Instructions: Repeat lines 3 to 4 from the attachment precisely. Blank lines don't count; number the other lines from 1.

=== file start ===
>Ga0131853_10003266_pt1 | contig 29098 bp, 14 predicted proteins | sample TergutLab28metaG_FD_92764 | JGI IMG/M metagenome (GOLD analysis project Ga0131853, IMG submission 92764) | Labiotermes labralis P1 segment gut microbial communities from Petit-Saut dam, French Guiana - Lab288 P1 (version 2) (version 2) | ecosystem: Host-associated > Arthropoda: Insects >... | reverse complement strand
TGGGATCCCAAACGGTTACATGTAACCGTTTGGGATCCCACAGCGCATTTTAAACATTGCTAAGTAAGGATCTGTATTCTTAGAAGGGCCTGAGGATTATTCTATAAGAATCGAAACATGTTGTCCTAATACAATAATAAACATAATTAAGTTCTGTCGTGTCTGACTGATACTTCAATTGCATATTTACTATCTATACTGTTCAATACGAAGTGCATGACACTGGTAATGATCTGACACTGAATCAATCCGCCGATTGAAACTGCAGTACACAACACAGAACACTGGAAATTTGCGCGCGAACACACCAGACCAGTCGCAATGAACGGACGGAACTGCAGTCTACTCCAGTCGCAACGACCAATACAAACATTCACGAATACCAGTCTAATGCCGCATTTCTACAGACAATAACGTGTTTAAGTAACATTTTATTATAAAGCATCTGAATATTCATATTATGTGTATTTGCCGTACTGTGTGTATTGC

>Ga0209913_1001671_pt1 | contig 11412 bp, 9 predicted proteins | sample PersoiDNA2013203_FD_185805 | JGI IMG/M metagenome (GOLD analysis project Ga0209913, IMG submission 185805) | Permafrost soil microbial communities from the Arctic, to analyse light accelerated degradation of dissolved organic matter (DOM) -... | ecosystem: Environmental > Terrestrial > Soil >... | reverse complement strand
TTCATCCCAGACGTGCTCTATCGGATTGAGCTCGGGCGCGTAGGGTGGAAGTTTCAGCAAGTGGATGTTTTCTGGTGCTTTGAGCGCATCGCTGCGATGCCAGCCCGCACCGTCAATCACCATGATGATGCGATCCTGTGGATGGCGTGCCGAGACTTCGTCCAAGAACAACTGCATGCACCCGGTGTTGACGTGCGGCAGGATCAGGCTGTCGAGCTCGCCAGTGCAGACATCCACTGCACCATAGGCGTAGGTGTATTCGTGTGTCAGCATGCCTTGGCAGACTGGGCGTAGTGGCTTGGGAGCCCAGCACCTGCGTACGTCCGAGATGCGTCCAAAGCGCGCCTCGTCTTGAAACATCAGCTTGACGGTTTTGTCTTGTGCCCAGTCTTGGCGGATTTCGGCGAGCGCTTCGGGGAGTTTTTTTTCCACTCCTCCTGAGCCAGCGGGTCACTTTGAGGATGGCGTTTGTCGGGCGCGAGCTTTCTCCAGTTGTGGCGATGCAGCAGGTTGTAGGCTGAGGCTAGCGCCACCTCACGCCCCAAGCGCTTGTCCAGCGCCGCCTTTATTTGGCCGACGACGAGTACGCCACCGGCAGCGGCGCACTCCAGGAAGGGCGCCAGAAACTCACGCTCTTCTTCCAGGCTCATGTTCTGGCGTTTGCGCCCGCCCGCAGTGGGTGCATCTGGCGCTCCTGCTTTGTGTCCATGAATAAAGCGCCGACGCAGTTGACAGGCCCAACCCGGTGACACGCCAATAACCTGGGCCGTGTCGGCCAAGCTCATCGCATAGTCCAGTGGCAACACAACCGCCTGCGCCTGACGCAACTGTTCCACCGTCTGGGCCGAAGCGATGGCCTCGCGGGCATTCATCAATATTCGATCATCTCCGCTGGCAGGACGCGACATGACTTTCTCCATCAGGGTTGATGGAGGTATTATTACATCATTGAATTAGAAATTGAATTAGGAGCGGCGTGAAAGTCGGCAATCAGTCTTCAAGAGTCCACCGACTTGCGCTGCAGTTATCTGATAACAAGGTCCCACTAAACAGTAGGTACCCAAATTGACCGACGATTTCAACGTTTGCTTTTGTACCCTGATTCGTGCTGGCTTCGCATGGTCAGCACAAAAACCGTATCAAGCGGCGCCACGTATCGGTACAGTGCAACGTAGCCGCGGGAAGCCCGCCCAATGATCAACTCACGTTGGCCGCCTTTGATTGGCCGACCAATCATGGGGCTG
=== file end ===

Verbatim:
>Ga0209913_1001671_pt1 | contig 11412 bp, 9 predicted proteins | sample PersoiDNA2013203_FD_185805 | JGI IMG/M metagenome (GOLD analysis project Ga0209913, IMG submission 185805) | Permafrost soil microbial communities from the Arctic, to analyse light accelerated degradation of dissolved organic matter (DOM) -... | ecosystem: Environmental > Terrestrial > Soil >... | reverse complement strand
TTCATCCCAGACGTGCTCTATCGGATTGAGCTCGGGCGCGTAGGGTGGAAGTTTCAGCAAGTGGATGTTTTCTGGTGCTTTGAGCGCATCGCTGCGATGCCAGCCCGCACCGTCAATCACCATGATGATGCGATCCTGTGGATGGCGTGCCGAGACTTCGTCCAAGAACAACTGCATGCACCCGGTGTTGACGTGCGGCAGGATCAGGCTGTCGAGCTCGCCAGTGCAGACATCCACTGCACCATAGGCGTAGGTGTATTCGTGTGTCAGCATGCCTTGGCAGACTGGGCGTAGTGGCTTGGGAGCCCAGCACCTGCGTACGTCCGAGATGCGTCCAAAGCGCGCCTCGTCTTGAAACATCAGCTTGACGGTTTTGTCTTGTGCCCAGTCTTGGCGGATTTCGGCGAGCGCTTCGGGGAGTTTTTTTTCCACTCCTCCTGAGCCAGCGGGTCACTTTGAGGATGGCGTTTGTCGGGCGCGAGCTTTCTCCAGTTGTGGCGATGCAGCAGGTTGTAGGCTGAGGCTAGCGCCACCTCACGCCCCAAGCGCTTGTCCAGCGCCGCCTTTATTTGGCCGACGACGAGTACGCCACCGGCAGCGGCGCACTCCAGGAAGGGCGCCAGAAACTCACGCTCTTCTTCCAGGCTCATGTTCTGGCGTTTGCGCCCGCCCGCAGTGGGTGCATCTGGCGCTCCTGCTTTGTGTCCATGAATAAAGCGCCGACGCAGTTGACAGGCCCAACCCGGTGACACGCCAATAACCTGGGCCGTGTCGGCCAAGCTCATCGCATAGTCCAGTGGCAACACAACCGCCTGCGCCTGACGCAACTGTTCCACCGTCTGGGCCGAAGCGATGGCCTCGCGGGCATTCATCAATATTCGATCATCTCCGCTGGCAGGACGCGACATGACTTTCTCCATCAGGGTTGATGGAGGTATTATTACATCATTGAATTAGAAATTGAATTAGGAGCGGCGTGAAAGTCGGCAATCAGTCTTCAAGAGTCCACCGACTTGCGCTGCAGTTATCTGATAACAAGGTCCCACTAAACAGTAGGTACCCAAATTGACCGACGATTTCAACGTTTGCTTTTGTACCCTGATTCGTGCTGGCTTCGCATGGTCAGCACAAAAACCGTATCAAGCGGCGCCACGTATCGGTACAGTGCAACGTAGCCGCGGGAAGCCCGCCCAATGATCAACTCACGTTGGCCGCCTTTGATTGGCCGACCAATCATGGGGCTG